To the Editor:
Thank you for Donald Kagan’s powerful and valuable article on the causes of World War I and how it might have been prevented [“Lessons of the Great War,” October 1999].
I would like to call attention to his quotation from the 1914 “September program” of Theobald von Bethmann-Hollweg, Germany’s “moderate” chancellor, to make a point that was not part of Mr. Kagan’s argument. Bethmann-Hollweg proposed that “France must be so weakened that it cannot rise up again as a great power,” that Holland remain “ostensibly independent, but essentially subject to us,” and that “mutual customs agreements” be established to “guarantee German economic domination of Europe.”
The fact that Bethmann-Hollweg’s ideas now sound somewhat archaic, if not quaint, is a reminder of how different the West is today. No current West European leader would contemplate such national objectives, and certainly not as prizes to be sought in war. Though it is conceivable that this is just a temporary fashion, goals like those of Bethmann-Hollweg could not gain any serious consideration unless there was first a major change in the political character of the region, and there is no sign of that.
Peace in the West no longer depends on arms and allies—not because of world government, a change in human nature, or constant attention to the balance of power but primarily because of the democratic nature of the societies composing it. There is no reason to expect that most of the world will be unable to make the same passage.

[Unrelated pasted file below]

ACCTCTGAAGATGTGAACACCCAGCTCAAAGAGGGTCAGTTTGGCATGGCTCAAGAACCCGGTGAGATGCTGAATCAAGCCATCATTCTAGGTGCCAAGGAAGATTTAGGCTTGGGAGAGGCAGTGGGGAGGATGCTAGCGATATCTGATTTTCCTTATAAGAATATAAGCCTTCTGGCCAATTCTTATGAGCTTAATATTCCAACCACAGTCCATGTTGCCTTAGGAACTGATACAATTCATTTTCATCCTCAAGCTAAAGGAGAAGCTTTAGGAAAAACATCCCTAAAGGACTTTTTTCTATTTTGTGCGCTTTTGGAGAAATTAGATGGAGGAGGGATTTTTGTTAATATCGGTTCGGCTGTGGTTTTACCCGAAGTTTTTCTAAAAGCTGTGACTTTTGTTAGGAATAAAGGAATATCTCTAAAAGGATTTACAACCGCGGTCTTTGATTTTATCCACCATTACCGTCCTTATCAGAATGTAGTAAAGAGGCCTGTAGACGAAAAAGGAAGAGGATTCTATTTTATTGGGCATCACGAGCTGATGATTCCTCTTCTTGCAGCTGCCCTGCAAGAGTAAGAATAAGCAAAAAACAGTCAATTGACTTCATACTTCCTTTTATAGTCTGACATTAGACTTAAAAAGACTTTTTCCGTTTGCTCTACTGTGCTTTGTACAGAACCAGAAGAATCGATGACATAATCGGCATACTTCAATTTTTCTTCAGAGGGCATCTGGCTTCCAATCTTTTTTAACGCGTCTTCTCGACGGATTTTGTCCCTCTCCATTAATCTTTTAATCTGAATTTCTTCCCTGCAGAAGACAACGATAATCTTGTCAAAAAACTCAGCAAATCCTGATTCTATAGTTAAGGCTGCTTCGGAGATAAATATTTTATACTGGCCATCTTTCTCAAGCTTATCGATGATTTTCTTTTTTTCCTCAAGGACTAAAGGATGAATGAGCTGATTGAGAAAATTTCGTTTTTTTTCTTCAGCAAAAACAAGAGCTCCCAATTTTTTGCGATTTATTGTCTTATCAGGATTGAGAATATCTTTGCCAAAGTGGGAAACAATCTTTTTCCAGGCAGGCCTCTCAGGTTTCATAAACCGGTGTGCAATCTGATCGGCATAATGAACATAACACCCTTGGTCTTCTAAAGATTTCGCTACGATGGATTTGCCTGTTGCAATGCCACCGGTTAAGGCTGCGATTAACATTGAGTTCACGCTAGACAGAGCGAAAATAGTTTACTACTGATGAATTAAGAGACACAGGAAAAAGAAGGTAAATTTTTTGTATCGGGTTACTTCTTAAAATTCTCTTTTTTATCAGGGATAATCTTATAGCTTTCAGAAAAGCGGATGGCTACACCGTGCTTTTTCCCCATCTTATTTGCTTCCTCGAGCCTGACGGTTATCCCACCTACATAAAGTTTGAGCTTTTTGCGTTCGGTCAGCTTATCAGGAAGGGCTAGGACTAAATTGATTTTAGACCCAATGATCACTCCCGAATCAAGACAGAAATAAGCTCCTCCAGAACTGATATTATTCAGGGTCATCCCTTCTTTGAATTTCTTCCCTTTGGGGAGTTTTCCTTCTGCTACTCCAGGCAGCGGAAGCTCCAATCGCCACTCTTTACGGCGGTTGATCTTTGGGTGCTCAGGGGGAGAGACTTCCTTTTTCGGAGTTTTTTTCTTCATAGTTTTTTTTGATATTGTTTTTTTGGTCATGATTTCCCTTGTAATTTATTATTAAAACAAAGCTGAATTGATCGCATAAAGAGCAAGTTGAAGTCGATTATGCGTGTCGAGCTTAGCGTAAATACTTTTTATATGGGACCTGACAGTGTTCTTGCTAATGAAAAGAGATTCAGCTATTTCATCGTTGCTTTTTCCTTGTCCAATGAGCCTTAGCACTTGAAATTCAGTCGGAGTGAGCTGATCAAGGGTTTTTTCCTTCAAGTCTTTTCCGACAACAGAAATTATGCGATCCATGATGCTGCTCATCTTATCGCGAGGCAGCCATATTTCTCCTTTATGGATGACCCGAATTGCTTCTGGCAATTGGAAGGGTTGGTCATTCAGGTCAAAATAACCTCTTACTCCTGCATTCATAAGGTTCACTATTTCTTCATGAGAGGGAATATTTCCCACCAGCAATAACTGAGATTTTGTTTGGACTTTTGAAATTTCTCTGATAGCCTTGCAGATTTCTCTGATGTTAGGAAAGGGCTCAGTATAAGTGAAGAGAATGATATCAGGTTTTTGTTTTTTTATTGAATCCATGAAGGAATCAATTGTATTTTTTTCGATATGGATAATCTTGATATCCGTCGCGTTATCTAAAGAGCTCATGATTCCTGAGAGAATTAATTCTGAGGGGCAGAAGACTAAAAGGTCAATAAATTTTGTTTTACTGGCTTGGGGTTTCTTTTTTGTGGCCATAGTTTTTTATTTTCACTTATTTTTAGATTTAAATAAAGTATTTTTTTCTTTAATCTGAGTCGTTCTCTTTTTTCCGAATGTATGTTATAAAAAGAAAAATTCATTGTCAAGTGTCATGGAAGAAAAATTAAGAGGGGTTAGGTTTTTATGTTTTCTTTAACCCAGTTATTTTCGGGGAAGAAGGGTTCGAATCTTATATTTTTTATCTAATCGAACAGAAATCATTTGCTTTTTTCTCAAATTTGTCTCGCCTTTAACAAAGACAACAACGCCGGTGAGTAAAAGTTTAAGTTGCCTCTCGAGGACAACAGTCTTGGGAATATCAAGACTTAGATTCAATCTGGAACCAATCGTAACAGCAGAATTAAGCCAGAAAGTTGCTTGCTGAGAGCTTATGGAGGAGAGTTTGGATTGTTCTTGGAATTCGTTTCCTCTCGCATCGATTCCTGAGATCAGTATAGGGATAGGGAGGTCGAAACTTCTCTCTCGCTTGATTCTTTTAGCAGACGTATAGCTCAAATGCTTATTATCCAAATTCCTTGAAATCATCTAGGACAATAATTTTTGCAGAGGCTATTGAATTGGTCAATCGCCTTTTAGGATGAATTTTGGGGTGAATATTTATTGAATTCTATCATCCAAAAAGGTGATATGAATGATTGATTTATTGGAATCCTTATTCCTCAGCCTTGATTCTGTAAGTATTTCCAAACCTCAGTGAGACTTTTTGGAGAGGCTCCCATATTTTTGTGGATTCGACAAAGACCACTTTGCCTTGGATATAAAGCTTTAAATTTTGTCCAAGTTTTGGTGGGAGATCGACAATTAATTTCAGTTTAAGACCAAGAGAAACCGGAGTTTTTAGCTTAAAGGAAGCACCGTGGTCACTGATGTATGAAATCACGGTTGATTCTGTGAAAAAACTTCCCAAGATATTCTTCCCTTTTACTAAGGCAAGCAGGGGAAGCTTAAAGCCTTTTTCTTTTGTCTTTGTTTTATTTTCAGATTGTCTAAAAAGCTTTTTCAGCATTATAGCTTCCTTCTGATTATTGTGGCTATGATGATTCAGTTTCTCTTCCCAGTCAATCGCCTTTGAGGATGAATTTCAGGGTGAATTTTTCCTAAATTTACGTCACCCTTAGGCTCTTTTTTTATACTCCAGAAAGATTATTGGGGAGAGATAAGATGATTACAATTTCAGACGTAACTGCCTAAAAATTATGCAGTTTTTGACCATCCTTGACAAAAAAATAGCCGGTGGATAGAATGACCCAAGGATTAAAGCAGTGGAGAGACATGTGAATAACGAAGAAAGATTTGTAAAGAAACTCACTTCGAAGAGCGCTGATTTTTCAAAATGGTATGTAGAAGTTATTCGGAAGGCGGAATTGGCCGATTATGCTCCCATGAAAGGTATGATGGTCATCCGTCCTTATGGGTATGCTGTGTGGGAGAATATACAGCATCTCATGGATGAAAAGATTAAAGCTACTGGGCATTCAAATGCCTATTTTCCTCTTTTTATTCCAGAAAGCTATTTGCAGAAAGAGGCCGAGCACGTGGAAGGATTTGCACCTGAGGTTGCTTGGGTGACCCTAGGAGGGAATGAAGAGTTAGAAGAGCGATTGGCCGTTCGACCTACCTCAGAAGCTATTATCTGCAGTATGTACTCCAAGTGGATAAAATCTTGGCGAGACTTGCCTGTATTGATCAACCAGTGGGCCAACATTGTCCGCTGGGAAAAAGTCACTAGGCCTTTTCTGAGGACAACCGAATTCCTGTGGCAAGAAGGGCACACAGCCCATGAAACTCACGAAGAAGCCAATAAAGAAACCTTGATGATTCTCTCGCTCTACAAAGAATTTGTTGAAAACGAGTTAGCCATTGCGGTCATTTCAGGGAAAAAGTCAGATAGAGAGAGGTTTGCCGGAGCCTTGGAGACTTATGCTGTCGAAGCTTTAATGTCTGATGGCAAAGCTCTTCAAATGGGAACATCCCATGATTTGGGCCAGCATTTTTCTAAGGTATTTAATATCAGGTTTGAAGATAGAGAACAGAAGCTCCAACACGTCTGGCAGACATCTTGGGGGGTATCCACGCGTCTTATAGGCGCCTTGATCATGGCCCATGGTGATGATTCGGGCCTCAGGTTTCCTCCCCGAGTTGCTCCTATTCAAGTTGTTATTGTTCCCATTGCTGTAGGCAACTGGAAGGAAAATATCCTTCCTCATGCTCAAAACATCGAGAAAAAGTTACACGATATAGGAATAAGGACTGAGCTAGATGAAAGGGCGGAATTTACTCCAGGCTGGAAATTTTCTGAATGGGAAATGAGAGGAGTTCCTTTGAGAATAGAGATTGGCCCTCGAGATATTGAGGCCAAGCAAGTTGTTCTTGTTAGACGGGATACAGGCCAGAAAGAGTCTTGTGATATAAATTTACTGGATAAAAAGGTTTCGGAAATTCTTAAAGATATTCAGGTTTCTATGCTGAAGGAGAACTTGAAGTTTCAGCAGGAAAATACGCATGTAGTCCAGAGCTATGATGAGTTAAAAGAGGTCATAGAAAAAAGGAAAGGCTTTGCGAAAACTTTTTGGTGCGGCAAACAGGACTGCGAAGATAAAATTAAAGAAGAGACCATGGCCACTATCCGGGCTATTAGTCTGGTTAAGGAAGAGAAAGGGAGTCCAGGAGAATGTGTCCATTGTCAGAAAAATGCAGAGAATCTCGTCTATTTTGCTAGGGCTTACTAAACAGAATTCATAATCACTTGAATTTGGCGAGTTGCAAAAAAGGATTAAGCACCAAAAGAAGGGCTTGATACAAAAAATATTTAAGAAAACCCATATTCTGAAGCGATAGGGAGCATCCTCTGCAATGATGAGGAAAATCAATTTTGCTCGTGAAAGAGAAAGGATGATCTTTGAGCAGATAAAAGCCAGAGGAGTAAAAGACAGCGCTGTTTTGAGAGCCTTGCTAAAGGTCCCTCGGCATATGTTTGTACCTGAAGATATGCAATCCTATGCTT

Chevy Chase, Maryland
Donald Kagan writes:
I am grateful to Max Singer for his kind words, and I agree that no Western leader today would think and act as the German leaders did in 1914. I also believe that modern Western democracies are less likely to engage in aggressive wars than other regimes. I do not, however, share the rest of Mr. Singer’s optimism.
Western democracy continues to exist and flourish only because of the military predominance of the democracies that prevailed in two world wars and the cold war. If it is true that peace in the West has emerged from the nature of its democratic societies, it is no less true that the safety of those societies has rested and continues to depend “on arms and allies.” As George F. Kennan once said, “You have no idea how much it contributes to the general politeness and pleasantness of diplomacy when you have a little quiet armed force in the background. . . . [Its existence] is probably the most important instrumentality of U.S. foreign policy.”
The trend toward peaceful democracy made possible by this military power may turn out to be irreversible and permanent—but it may not. In the 1920′s, the Weimar Republic and Japan seemed well on their way to becoming liberal democracies. Any threat from them seemed remote, even fanciful. But the Great Depression put an end to the relatively democratic and liberal regimes in Germany and Japan, and war was not far behind. Because of the mainly uninterrupted prosperity enjoyed by the Western democracies since 1945, they have not been tested by hard times. Can we be sure that all the states that have recently adopted democracy or are struggling to achieve it would survive a severe economic setback and not turn to some more authoritarian and aggressive regime?
Even more worrisome is the fact that billions of people in the world now live under governments that are neither democratic nor satisfied with their place in the world. Is there anything beyond fond wishes to indicate that they will “make the same passage” to democracy and peace as the major Western states? It seems safer for those states that wish to preserve the peace to remain militarily strong and clearly willing to use that strength to deter or crush aggression.